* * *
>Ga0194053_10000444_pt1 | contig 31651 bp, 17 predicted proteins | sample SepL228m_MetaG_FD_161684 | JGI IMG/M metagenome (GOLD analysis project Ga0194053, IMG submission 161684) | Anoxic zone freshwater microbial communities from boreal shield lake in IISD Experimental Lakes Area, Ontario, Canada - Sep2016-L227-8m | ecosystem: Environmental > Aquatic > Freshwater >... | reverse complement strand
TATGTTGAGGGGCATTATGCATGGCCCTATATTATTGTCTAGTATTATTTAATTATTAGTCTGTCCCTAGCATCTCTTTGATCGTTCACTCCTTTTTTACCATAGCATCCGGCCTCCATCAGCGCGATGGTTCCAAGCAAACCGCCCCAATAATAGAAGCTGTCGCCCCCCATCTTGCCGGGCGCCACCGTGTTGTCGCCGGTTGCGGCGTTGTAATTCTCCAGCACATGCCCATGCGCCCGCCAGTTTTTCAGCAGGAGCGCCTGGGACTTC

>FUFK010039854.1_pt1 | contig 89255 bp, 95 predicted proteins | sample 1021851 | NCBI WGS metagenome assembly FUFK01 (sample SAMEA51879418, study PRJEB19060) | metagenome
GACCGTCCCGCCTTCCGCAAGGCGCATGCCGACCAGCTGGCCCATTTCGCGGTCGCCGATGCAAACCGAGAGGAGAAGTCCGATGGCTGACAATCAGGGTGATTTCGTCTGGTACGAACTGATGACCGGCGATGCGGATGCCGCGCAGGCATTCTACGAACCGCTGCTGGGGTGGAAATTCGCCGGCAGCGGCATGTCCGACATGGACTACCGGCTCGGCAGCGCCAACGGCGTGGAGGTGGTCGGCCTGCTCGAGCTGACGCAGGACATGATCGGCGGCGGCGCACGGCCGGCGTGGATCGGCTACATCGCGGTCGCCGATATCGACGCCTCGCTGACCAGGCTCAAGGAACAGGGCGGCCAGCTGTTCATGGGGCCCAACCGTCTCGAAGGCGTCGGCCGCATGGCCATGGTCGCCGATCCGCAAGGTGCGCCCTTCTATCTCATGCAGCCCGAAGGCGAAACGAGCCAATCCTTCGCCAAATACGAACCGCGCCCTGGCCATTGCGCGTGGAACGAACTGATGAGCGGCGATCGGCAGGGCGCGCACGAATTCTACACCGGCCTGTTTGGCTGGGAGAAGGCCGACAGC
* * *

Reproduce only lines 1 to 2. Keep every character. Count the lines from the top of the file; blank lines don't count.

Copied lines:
>Ga0194053_10000444_pt1 | contig 31651 bp, 17 predicted proteins | sample SepL228m_MetaG_FD_161684 | JGI IMG/M metagenome (GOLD analysis project Ga0194053, IMG submission 161684) | Anoxic zone freshwater microbial communities from boreal shield lake in IISD Experimental Lakes Area, Ontario, Canada - Sep2016-L227-8m | ecosystem: Environmental > Aquatic > Freshwater >... | reverse complement strand
TATGTTGAGGGGCATTATGCATGGCCCTATATTATTGTCTAGTATTATTTAATTATTAGTCTGTCCCTAGCATCTCTTTGATCGTTCACTCCTTTTTTACCATAGCATCCGGCCTCCATCAGCGCGATGGTTCCAAGCAAACCGCCCCAATAATAGAAGCTGTCGCCCCCCATCTTGCCGGGCGCCACCGTGTTGTCGCCGGTTGCGGCGTTGTAATTCTCCAGCACATGCCCATGCGCCCGCCAGTTTTTCAGCAGGAGCGCCTGGGACTTC